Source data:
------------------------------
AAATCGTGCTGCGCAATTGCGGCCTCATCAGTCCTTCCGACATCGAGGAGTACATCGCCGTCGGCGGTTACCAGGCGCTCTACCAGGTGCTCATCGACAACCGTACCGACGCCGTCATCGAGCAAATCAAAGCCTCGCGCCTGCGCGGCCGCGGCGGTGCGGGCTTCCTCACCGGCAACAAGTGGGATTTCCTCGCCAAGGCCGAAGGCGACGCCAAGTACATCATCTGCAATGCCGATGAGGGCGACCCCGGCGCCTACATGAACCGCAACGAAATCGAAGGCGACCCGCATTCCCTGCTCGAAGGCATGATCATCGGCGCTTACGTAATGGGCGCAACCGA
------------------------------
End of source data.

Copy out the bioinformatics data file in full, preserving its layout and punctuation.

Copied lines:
AAATCGTGCTGCGCAATTGCGGCCTCATCAGTCCTTCCGACATCGAGGAGTACATCGCCGTCGGCGGTTACCAGGCGCTCTACCAGGTGCTCATCGACAACCGTACCGACGCCGTCATCGAGCAAATCAAAGCCTCGCGCCTGCGCGGCCGCGGCGGTGCGGGCTTCCTCACCGGCAACAAGTGGGATTTCCTCGCCAAGGCCGAAGGCGACGCCAAGTACATCATCTGCAATGCCGATGAGGGCGACCCCGGCGCCTACATGAACCGCAACGAAATCGAAGGCGACCCGCATTCCCTGCTCGAAGGCATGATCATCGGCGCTTACGTAATGGGCGCAACCGA